Under field conditions plants develop close associations with many soil organisms, especially with fungi and nematodes. The nematode-fungus interrelationships have often involved a nematode pathogen, along with one of the wilt-inducing fungi such as Fusarium, Verticillium, Rhizoctonia and Phytophthora on various crops.
Tylenchulus semipenetrans increases root decay by Fusarium spp., that appeared in all citrus orchards examined in which high populations of the nematode were present. Other fungi, Phytophthora and Rhizoctonia were also found associated with this nematode. Our study showed the presence of A. tritici with Dilophospora alopecuri and A. tritici with the incidence of "tundu" disease Corynebacterium tritici. A mixed inoculum of these organisms in soil increased the severity of the disease on wheat and barley, and caused the symptoms to appear on spikes as well as leaves.
Research studies included chemical control on root-knot nematodes, citrus-root nematodes and sugar-cane nematodes. Results concerning the use of nematicides such as DBCP, fenamiphos, carbofuran (Furadan) and oxamyl (Vydate) were effective against these nematodes on vegetables, citrus and sugar cane.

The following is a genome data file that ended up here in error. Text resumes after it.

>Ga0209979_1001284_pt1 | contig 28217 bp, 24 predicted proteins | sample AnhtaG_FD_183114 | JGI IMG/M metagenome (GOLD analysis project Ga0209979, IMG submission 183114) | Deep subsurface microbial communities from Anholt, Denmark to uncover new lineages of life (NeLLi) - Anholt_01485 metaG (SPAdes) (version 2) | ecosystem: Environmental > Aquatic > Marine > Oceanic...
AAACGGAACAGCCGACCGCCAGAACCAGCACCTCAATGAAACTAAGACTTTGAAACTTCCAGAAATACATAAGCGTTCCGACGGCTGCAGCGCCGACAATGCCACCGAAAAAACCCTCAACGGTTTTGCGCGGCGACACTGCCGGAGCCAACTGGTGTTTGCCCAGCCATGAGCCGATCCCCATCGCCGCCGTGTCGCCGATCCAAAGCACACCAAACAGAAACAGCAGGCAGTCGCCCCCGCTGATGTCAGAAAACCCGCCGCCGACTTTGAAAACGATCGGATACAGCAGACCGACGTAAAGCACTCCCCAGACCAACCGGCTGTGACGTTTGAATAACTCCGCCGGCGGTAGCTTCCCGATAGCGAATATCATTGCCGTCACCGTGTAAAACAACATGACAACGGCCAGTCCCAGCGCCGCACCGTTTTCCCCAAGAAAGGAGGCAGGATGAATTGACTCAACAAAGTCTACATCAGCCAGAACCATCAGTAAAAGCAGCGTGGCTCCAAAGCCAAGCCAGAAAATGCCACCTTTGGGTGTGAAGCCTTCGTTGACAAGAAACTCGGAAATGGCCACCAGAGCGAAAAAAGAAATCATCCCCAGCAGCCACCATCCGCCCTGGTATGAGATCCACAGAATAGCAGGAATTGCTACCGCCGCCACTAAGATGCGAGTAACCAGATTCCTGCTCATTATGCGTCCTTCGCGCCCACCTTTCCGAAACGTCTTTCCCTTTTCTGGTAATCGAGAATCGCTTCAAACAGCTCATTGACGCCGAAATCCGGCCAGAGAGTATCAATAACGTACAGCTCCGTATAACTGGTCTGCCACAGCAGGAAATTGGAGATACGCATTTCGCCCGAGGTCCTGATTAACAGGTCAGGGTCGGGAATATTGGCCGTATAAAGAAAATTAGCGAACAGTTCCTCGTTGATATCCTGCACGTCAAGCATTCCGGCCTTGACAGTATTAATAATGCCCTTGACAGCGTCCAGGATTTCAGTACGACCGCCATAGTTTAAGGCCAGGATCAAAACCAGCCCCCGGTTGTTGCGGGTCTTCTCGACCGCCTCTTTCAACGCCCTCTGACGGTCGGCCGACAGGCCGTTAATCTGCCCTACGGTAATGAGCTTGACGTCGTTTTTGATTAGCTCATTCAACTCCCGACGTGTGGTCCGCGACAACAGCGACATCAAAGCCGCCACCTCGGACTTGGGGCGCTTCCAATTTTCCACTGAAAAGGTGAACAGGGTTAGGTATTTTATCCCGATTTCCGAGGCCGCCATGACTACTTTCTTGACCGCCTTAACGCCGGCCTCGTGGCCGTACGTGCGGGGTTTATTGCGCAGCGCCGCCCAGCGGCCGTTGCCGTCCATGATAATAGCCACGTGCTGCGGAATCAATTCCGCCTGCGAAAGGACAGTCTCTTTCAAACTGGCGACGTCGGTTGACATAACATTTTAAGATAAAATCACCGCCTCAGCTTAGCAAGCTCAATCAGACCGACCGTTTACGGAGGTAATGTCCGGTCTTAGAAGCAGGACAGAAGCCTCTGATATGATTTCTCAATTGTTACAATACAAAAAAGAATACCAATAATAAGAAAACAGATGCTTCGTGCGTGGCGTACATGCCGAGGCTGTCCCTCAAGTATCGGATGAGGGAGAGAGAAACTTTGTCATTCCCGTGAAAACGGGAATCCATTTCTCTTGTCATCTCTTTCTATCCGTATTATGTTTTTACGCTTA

Investigations demonstrated that all nematodes could be killed in two-year-old sour-orange rootstocks infested with T. semipenetrans if they were treated by dipping the roots and soil for five minutes in an aqueous solution of fenamiphos 1 ml/litre. In greenhouse experiments, fenamiphos applied to soil @ 5 ml/m2 and a foliar application of oxamyl @ 1.5 ml/ litre (three times at three-week intervals) increased the yield of a tomato crop by 89 and 42 percent, respectively.
Carbofuran is another systemic nematicide that was applied under greenhouse conditions and gave satisfactory results when it had been incorporated at the time of transplanting of cucumber and eggplant.
Cultural and biological methods of control Time of planting. Six generations were completed by M. javanica on tomato and eggplant roots over seven months starting from 1 October under greenhouse conditions. However, three generations were completed on both hosts when they were planted on 30 October. Root invasion and the life cycle of M. javanica were strongly affected by low temperatures during November, December and January. Average plant production was significantly greater in plants transplanted at the end of October compared with those of 1 October.
Solar heating. Covering the soil with transparent polyethylene plastic during the months (July and August) after soil preparation and irrigation was very effective against root-knot nematodes.